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Sun., Jan. 25
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AAUW: Challenges remain on International Women’s Day

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POTSDAM - International Women’s Day is when women on all continents - divided by national boundaries and by ethnic, linguistic, cultural, economic and political differences - come together to celebrate a tradition that represents a more than a century of struggle for equality, justice, peace and development.

The Charter of the United Nations, signed in San Francisco in 1945, was the first international agreement to proclaim gender equality as a fundamental human right. Few causes promoted by the United Nations have generated more intense and widespread support than the campaign to promote and protect the equal rights of women.

A central organizing principle of the work of the United Nations is that no enduring solution to society’s most threatening social, economic and political problems can be found without the full participation, and the full empowerment, of the world’s women.

Throughout its more than 130 year history, the American Association of University Women (AAUW) has shaped the social, political, and economic scene for women, fighting to win women the right to vote; pushing to close the wage gap; and advocating for landmark legislation that has changed women’s lives, such as Title IX and the Family and Medical Leave Act, and now working for Paid Family Leave Insurance.

Despite the improvements that have been made, women continue to face workplace discrimination, a higher risk of sexual assault, and an earnings gap that will cost the average woman hundreds of thousands of dollars over the course of her working lifetime. AAUW continues to work towards diminishing all those barriers.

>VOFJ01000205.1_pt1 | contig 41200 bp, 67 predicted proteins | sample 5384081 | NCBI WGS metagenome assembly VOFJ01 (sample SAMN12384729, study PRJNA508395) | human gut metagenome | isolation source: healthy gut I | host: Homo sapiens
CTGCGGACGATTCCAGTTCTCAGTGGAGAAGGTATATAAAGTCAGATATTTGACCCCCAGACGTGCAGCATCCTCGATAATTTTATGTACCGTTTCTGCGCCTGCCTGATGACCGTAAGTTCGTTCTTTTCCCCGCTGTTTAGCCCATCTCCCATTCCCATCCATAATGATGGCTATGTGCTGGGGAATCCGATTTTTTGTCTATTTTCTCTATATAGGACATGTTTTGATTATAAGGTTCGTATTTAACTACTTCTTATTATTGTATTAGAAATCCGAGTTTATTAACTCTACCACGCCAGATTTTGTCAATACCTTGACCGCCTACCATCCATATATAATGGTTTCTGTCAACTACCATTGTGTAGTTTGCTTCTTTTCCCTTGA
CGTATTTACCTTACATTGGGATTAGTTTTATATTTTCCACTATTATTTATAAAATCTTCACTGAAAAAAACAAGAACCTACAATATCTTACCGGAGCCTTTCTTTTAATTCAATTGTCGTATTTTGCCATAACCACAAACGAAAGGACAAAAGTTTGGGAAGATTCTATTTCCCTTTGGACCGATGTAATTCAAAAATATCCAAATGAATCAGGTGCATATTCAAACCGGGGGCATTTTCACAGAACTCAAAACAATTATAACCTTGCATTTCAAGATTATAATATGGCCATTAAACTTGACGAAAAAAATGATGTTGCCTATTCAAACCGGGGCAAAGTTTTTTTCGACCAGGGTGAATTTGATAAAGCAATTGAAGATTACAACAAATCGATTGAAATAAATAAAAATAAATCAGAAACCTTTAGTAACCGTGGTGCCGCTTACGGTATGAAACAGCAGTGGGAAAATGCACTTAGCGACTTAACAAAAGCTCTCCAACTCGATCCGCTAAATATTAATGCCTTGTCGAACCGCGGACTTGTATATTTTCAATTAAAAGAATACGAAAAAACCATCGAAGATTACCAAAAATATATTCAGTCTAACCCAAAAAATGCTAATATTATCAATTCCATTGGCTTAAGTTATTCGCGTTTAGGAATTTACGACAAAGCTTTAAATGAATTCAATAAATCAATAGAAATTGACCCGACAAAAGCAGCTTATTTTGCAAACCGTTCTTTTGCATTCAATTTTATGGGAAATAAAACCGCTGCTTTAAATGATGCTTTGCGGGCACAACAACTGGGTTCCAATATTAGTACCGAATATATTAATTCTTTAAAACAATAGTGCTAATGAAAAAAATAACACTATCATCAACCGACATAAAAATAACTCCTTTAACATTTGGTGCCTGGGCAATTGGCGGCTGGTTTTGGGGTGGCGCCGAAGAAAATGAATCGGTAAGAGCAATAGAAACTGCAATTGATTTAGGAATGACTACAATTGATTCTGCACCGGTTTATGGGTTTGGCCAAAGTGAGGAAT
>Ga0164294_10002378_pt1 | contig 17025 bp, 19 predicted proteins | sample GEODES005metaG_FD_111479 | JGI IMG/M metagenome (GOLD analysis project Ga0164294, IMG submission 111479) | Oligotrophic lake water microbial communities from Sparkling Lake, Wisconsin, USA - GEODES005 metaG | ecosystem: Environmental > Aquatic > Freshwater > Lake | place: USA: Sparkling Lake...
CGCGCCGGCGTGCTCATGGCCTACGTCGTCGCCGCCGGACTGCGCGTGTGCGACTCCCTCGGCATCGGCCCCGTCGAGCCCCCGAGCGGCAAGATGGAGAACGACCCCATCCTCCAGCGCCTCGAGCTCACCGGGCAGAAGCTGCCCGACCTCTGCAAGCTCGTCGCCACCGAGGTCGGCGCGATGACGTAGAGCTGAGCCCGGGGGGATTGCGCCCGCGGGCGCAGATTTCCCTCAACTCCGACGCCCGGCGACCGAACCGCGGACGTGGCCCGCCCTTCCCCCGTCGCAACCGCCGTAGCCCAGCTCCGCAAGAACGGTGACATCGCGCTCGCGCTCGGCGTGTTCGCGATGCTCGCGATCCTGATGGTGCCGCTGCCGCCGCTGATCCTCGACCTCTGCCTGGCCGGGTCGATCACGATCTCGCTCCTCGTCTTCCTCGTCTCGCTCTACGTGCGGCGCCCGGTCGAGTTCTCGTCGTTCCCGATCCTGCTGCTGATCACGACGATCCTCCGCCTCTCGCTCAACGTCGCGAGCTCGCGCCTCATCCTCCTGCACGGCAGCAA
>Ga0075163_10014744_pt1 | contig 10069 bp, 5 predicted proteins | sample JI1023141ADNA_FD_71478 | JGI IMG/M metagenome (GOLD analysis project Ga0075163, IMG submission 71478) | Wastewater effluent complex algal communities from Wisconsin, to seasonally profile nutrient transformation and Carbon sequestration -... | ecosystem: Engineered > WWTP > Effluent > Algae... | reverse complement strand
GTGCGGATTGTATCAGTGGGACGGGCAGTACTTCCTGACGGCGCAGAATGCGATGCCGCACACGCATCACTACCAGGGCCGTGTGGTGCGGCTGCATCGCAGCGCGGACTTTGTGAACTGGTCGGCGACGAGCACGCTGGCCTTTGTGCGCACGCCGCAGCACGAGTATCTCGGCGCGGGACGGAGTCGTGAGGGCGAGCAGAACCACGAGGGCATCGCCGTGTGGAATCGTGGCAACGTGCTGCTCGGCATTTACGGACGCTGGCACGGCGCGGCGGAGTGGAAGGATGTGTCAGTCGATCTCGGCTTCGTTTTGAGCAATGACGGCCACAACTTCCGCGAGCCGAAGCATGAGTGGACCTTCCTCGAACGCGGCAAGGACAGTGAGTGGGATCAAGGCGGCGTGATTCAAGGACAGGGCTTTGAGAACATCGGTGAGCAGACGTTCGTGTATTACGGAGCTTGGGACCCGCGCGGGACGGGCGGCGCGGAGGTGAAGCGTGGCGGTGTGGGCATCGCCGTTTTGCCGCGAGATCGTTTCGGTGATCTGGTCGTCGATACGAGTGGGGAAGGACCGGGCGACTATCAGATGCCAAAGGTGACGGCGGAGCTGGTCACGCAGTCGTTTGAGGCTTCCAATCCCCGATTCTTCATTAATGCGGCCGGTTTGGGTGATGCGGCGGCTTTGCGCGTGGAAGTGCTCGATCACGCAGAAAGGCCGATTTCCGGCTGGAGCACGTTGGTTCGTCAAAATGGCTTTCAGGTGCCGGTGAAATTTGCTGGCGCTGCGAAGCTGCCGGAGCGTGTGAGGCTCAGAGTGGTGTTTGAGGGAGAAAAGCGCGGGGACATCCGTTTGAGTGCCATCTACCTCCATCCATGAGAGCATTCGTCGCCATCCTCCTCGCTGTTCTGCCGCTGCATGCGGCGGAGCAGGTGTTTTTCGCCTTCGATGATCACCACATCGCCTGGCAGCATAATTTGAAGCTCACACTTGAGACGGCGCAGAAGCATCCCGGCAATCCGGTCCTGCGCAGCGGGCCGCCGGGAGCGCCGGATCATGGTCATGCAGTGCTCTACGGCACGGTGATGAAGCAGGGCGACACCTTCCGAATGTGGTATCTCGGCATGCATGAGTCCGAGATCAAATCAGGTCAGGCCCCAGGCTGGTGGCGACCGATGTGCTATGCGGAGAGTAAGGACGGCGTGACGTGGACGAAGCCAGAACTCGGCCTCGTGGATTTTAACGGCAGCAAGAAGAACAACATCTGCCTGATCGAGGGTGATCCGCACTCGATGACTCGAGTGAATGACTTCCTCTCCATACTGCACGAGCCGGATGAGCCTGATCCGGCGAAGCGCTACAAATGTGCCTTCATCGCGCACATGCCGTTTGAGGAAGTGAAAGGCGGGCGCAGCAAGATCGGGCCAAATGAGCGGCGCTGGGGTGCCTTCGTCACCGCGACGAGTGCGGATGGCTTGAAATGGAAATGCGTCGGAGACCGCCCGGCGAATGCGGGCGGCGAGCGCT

There are more working women than ever in the U.S. today and their paychecks are critical for a family’s success. Yet women still face basic inequity when they enter the workforce, as they find themselves paid less than men for the same or comparable jobs. To match men’s earnings last year, women have to work from January 2013 to April 8, 2014—an extra four months.

AAUW, working as part of the Equal Pay Coalition, invites all municipal leaders to join a state-wide initiative to proclaim April 8 as Equal Pay Day in NYS to being attention to the economic inequity that still exists and that still holds back our state’s economy.

Nearly four in 10 mothers are their household’s primary breadwinner and nearly two-thirds of mothers provide significant family support. Although families headed by a working mother make up less than a quarter of all working families, they make up nearly 40 percent of low-income families. Pay equity is critical for family economic security.

Consider that, according to the National Partnership for Women & Families, the wage gap results in for a total loss of income of $23,083,145,600 in New York State every year. What would adding those lost wages mean to the economic recovery of this state and its families?

The gridlock in Washington, the lack of action on unemployment, jobs and education all negatively impacts American families.

At the state level, the NYS Legislature failed to pass the Women’s Equality Act last year and shows little sign of planning to work together in 2014 to enact these basic legal protections that men have enjoyed for decades. These failures to upgrade and modernize laws at both the federal and state level threaten the economic security of women and their families, in addition to decreasing their retirement contributions and savings, which will put further pressure on programs like Social Security and Medicare.

Membership in the St. Lawrence County Branch, founded in 1927, is open to anyone who supports the mission of AAUW: Advancing equity for women and girls through advocacy, education, philanthropy, and research.

AAUW, with its nationwide network of more than 150,000 members and supporters, more than 1,000 branches conducting programs in communities across the country, and 869 college and university partners (including all four local collages), has been a leading advocate for equity and education for women and their families since 1881.

For more information about AAUW in St. Lawrence County, contact President Jennifer Ball at 268- 4208 or or Public Policy Chair Kathleen Stein at 386-3812,, or visit the branch website,

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